Bread- texture and crumb- plus a recipe.

Poppyseed rolls using stamp

Poppyseed roll using a stamp- it looks fancier than it tastes!

I have been making lots of bread since the new year started.  And playing around with recipes and methods- because I want the bread to be to my liking.  I don’t really care too much about how it looks- I want it to taste and feel right in my mouth.  I’m looking for a slightly yeasty, stretchy dough similar to those I remember from my youth when we would get a loaf of Vienna bread from the bakery in Akron on the way home from church on Sunday.   That loaf never made it home.  We ripped off pieces and ate them in the car- oblivious to the crumbs on our Sunday dresses- passing the loaf from hand to hand and tearing off a chunk of crust and delectable crumb that stretched as we pulled it off.

I’ve been making bread since I was 18 years old and have only now come close to that


Sourdough lof raised in a banneton

This looks right- but the texture isn’t quite stretchy- although the flavor is wonderful!

I love the bread I make- especially the sourdough- but like I said- the texture isn’t quite right.  And I don’t think it is about the recipe, either-  flour,yeast, salt olive oil and water- in varying amounts is what I’m using- usually with a cup or less of sourdough starter mixed in.

Poppy seeds and slashes make this loaf appealing.
The crumb is acceptable and great for sandwiches and toast.

So if the recipe is good- then it is about the method.  And I’ve been playing about with using old dough ( which is adding a piece of yeasted dough that has been saved in the refrigerator from a previous bread session- this adds to the leavening process and brings a flavor akin to sourdough ) and adding to the raising times.  I’ve been doing two raises- punching the dough down and letting it raise twice before shaping and allowing the final raise before baking and those two have added up to being very close to what I’m looking for in texture.

Knotty Italian rolls- twice raised and twisted into shape.

Finally the stretchy crumb I’ve been looking for!




I’ve been making these for years, but the addition of the old dough has made a significant difference in the crumb!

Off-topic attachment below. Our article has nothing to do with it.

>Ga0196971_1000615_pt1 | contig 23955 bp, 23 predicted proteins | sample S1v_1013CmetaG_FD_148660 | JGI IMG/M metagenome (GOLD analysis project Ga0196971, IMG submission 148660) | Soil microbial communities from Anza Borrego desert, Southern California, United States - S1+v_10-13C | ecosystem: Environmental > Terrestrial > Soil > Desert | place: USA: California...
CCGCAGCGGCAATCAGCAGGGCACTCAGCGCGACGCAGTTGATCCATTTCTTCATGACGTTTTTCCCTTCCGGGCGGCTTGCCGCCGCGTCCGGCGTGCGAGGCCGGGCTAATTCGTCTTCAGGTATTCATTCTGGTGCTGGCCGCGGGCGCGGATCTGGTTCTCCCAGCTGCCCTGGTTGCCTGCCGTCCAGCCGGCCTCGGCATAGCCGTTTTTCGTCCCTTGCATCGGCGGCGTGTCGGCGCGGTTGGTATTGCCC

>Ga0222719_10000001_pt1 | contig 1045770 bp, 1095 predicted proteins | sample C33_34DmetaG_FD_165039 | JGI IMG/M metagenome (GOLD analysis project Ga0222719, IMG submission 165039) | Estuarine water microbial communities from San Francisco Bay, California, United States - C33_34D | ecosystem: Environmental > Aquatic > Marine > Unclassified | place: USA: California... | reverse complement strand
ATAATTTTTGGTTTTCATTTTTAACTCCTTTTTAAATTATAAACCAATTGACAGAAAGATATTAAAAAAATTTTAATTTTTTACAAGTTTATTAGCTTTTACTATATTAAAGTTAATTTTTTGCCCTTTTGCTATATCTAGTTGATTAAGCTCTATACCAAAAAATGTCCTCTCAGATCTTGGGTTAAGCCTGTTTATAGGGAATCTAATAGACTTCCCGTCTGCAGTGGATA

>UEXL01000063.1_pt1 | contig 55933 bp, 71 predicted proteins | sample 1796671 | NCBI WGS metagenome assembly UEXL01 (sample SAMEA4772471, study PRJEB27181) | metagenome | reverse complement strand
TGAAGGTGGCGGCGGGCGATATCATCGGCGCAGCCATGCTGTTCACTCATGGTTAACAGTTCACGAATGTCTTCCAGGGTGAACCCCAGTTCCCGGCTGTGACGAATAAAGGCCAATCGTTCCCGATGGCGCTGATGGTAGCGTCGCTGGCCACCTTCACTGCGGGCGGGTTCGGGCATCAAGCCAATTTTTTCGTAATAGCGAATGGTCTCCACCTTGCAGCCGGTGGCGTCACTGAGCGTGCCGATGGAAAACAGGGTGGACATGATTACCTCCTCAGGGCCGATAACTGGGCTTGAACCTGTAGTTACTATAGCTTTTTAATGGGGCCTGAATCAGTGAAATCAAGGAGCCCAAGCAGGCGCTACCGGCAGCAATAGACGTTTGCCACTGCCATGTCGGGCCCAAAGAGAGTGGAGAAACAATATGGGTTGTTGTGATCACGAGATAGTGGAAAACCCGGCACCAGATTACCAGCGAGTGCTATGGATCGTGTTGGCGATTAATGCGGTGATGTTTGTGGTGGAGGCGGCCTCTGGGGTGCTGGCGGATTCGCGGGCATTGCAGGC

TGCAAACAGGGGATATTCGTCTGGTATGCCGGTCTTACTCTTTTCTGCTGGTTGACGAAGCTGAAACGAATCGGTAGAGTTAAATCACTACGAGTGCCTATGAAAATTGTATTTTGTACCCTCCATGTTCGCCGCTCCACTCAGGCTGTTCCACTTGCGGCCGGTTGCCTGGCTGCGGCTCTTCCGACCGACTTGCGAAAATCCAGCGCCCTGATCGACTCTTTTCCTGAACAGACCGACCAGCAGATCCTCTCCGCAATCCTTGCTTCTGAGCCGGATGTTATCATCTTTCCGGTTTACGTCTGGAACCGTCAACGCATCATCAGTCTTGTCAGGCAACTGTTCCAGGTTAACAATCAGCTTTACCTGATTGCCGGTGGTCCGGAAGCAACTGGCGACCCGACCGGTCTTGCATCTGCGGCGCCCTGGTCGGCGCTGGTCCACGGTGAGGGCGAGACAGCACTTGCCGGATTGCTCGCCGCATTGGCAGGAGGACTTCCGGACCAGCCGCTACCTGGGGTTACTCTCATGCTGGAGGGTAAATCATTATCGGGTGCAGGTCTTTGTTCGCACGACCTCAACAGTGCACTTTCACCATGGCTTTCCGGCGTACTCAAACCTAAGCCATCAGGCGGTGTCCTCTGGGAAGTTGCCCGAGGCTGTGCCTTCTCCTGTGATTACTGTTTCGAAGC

When pulling them apart there is that stretchy quality and that extra give upon biting into the roll.

Here is the recipe for the Italian rolls-   – you have to scroll down a bit to get to the recipe- I was rather chatty the day I posted this!  🙂





And I also found another recipe I had forgotten about-  I really like these bread sticks- but I had misplaced the recipe and hadn’t made them for a while.  I’m going to post it here so I can find it later even if I misplace the card again!!!

These also have a very nice stretchy quality to them-they are delicious by themselves- great with a dip or pate` and freeze beautifully!

Salted breadsticks!
Topped with sesame seeds, Parmesan cheese, and black salt and poppyseed.


4 1/2 cups flour

2 1/2 sticks butter

2 egg yolks

1 cup sour cream

2-3 tsp salt ( I like salt- you might want to use the smaller measurement)

2 tsp. dry yeast proofed in 1/2 cup warm water.


Bring all ingredients to room temperature, then mix all together in large bowl.  Depending on the flour and the type of day, you may need to use a little extra water- you are looking for a fairly sticky dough- but still dry enough that you can shape into a ball.  When you have a ball with all the ingredients well mixed, place on floured counter and cover with the bowl and let sit for 30 minutes.

Lightly whip egg whites until they are just frothy and set aside.

Roll out dough 1/2 inch thick, brush on half of the egg whites, fold dough and let sit for an additional 30 minutes.